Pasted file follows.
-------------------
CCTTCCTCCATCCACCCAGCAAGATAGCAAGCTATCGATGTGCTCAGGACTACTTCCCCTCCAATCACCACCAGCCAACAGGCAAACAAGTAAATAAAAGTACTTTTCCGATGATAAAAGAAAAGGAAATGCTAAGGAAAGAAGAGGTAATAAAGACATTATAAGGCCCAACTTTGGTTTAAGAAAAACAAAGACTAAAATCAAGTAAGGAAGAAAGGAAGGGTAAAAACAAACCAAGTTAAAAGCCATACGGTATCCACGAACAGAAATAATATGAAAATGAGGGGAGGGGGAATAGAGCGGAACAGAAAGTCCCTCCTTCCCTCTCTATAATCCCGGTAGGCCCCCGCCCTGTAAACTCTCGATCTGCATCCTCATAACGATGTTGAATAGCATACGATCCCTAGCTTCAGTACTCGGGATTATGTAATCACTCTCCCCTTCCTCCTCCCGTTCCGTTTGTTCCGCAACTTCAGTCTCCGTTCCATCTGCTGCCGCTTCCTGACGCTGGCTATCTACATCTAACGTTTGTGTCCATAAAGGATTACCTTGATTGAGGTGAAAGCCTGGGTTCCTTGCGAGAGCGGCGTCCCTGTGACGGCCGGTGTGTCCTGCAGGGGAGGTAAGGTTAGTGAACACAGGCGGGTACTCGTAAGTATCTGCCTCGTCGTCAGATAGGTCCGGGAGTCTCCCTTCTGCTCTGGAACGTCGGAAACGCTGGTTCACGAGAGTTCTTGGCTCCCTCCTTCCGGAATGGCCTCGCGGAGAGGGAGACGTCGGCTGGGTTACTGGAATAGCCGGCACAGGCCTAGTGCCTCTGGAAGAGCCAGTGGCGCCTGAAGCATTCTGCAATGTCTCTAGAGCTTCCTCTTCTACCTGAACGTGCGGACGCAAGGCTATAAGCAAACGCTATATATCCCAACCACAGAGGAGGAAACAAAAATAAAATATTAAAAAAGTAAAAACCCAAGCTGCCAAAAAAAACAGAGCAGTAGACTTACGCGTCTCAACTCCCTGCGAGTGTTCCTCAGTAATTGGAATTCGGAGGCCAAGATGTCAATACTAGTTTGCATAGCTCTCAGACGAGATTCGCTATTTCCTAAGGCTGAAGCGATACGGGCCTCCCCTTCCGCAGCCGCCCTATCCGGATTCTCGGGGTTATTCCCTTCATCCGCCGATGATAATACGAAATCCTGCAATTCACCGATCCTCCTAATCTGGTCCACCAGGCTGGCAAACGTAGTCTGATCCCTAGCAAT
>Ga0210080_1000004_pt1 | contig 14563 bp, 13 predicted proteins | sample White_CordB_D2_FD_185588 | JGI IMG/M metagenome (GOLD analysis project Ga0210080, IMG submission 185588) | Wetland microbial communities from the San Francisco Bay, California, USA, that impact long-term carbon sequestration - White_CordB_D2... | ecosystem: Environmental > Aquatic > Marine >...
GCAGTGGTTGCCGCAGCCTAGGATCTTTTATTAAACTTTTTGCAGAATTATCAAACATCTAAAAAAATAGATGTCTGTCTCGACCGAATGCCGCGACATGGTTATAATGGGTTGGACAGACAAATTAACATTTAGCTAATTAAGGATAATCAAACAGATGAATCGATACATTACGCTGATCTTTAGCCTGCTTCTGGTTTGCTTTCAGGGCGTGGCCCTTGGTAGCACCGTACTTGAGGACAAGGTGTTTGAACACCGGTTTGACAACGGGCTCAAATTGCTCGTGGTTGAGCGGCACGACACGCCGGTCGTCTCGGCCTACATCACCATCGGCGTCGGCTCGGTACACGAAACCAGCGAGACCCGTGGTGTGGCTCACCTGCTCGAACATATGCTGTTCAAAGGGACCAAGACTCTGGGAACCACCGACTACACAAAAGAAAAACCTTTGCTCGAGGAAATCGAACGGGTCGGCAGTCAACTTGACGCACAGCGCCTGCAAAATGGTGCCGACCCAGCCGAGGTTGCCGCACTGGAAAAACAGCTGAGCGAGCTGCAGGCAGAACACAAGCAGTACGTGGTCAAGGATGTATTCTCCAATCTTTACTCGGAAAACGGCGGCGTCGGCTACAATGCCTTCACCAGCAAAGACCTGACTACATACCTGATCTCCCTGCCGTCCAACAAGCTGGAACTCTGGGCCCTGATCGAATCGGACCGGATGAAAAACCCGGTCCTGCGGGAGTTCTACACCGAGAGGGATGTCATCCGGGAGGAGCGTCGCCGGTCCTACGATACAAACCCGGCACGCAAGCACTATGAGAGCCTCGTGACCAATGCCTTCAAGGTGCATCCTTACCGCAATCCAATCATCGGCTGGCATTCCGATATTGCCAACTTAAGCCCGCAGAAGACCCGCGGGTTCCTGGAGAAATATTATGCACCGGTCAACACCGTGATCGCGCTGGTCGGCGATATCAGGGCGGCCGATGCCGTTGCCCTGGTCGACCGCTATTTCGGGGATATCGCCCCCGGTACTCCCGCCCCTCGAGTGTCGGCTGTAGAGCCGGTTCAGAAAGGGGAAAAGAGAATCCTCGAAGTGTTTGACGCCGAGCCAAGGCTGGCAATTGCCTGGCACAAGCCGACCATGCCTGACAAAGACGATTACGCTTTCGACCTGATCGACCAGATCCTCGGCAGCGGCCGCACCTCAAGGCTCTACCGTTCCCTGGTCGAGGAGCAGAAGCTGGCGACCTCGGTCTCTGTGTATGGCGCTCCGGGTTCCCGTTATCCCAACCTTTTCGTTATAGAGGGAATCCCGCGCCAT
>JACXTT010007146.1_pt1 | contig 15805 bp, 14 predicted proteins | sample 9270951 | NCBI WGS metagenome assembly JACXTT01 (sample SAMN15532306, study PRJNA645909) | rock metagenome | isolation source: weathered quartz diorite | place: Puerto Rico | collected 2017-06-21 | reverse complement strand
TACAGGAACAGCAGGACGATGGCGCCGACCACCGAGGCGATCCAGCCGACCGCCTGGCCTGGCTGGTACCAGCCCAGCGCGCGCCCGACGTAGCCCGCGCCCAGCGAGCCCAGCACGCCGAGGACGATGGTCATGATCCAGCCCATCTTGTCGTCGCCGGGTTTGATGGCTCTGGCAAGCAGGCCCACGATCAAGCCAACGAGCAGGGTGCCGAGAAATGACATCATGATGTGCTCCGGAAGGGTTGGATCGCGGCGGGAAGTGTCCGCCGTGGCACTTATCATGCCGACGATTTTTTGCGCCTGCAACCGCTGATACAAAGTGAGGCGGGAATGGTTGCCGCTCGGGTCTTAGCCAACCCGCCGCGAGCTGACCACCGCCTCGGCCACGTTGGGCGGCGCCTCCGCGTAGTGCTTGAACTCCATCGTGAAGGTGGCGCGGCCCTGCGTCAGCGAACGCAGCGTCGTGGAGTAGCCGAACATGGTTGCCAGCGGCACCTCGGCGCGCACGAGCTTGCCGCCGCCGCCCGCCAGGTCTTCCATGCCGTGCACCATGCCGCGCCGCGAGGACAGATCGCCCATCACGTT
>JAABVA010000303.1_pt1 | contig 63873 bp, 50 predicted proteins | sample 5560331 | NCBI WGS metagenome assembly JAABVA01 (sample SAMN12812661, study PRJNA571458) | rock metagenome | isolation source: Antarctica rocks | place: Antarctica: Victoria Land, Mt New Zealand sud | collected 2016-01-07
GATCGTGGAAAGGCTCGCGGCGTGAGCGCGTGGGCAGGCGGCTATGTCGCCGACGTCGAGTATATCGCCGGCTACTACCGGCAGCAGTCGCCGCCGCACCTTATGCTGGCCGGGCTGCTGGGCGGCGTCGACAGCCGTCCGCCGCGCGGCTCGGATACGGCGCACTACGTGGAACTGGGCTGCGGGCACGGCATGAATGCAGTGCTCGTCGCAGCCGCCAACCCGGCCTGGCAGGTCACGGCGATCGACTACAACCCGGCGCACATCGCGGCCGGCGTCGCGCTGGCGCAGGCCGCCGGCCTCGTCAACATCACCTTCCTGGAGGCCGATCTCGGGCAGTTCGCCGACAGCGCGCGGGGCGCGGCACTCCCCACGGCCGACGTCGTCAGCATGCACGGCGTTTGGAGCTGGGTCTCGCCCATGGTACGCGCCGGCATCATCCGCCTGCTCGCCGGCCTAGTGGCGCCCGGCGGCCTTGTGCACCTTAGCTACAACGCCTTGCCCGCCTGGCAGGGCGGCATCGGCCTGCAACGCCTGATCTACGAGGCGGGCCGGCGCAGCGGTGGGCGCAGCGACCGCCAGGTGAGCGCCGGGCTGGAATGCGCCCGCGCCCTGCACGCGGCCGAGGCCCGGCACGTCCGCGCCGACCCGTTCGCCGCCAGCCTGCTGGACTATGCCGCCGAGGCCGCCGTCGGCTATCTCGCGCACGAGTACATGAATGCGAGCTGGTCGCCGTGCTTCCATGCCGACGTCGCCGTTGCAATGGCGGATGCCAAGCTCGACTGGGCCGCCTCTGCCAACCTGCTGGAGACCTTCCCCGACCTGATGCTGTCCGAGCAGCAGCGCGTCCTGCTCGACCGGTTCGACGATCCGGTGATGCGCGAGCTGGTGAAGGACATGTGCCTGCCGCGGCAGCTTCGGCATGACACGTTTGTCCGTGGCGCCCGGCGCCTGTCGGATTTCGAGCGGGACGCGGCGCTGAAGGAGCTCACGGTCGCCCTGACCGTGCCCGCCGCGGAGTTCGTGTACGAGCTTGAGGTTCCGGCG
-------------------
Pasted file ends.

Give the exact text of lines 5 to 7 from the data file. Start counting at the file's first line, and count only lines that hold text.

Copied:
TACAGGAACAGCAGGACGATGGCGCCGACCACCGAGGCGATCCAGCCGACCGCCTGGCCTGGCTGGTACCAGCCCAGCGCGCGCCCGACGTAGCCCGCGCCCAGCGAGCCCAGCACGCCGAGGACGATGGTCATGATCCAGCCCATCTTGTCGTCGCCGGGTTTGATGGCTCTGGCAAGCAGGCCCACGATCAAGCCAACGAGCAGGGTGCCGAGAAATGACATCATGATGTGCTCCGGAAGGGTTGGATCGCGGCGGGAAGTGTCCGCCGTGGCACTTATCATGCCGACGATTTTTTGCGCCTGCAACCGCTGATACAAAGTGAGGCGGGAATGGTTGCCGCTCGGGTCTTAGCCAACCCGCCGCGAGCTGACCACCGCCTCGGCCACGTTGGGCGGCGCCTCCGCGTAGTGCTTGAACTCCATCGTGAAGGTGGCGCGGCCCTGCGTCAGCGAACGCAGCGTCGTGGAGTAGCCGAACATGGTTGCCAGCGGCACCTCGGCGCGCACGAGCTTGCCGCCGCCGCCCGCCAGGTCTTCCATGCCGTGCACCATGCCGCGCCGCGAGGACAGATCGCCCATCACGTT
>JAABVA010000303.1_pt1 | contig 63873 bp, 50 predicted proteins | sample 5560331 | NCBI WGS metagenome assembly JAABVA01 (sample SAMN12812661, study PRJNA571458) | rock metagenome | isolation source: Antarctica rocks | place: Antarctica: Victoria Land, Mt New Zealand sud | collected 2016-01-07
GATCGTGGAAAGGCTCGCGGCGTGAGCGCGTGGGCAGGCGGCTATGTCGCCGACGTCGAGTATATCGCCGGCTACTACCGGCAGCAGTCGCCGCCGCACCTTATGCTGGCCGGGCTGCTGGGCGGCGTCGACAGCCGTCCGCCGCGCGGCTCGGATACGGCGCACTACGTGGAACTGGGCTGCGGGCACGGCATGAATGCAGTGCTCGTCGCAGCCGCCAACCCGGCCTGGCAGGTCACGGCGATCGACTACAACCCGGCGCACATCGCGGCCGGCGTCGCGCTGGCGCAGGCCGCCGGCCTCGTCAACATCACCTTCCTGGAGGCCGATCTCGGGCAGTTCGCCGACAGCGCGCGGGGCGCGGCACTCCCCACGGCCGACGTCGTCAGCATGCACGGCGTTTGGAGCTGGGTCTCGCCCATGGTACGCGCCGGCATCATCCGCCTGCTCGCCGGCCTAGTGGCGCCCGGCGGCCTTGTGCACCTTAGCTACAACGCCTTGCCCGCCTGGCAGGGCGGCATCGGCCTGCAACGCCTGATCTACGAGGCGGGCCGGCGCAGCGGTGGGCGCAGCGACCGCCAGGTGAGCGCCGGGCTGGAATGCGCCCGCGCCCTGCACGCGGCCGAGGCCCGGCACGTCCGCGCCGACCCGTTCGCCGCCAGCCTGCTGGACTATGCCGCCGAGGCCGCCGTCGGCTATCTCGCGCACGAGTACATGAATGCGAGCTGGTCGCCGTGCTTCCATGCCGACGTCGCCGTTGCAATGGCGGATGCCAAGCTCGACTGGGCCGCCTCTGCCAACCTGCTGGAGACCTTCCCCGACCTGATGCTGTCCGAGCAGCAGCGCGTCCTGCTCGACCGGTTCGACGATCCGGTGATGCGCGAGCTGGTGAAGGACATGTGCCTGCCGCGGCAGCTTCGGCATGACACGTTTGTCCGTGGCGCCCGGCGCCTGTCGGATTTCGAGCGGGACGCGGCGCTGAAGGAGCTCACGGTCGCCCTGACCGTGCCCGCCGCGGAGTTCGTGTACGAGCTTGAGGTTCCGGCG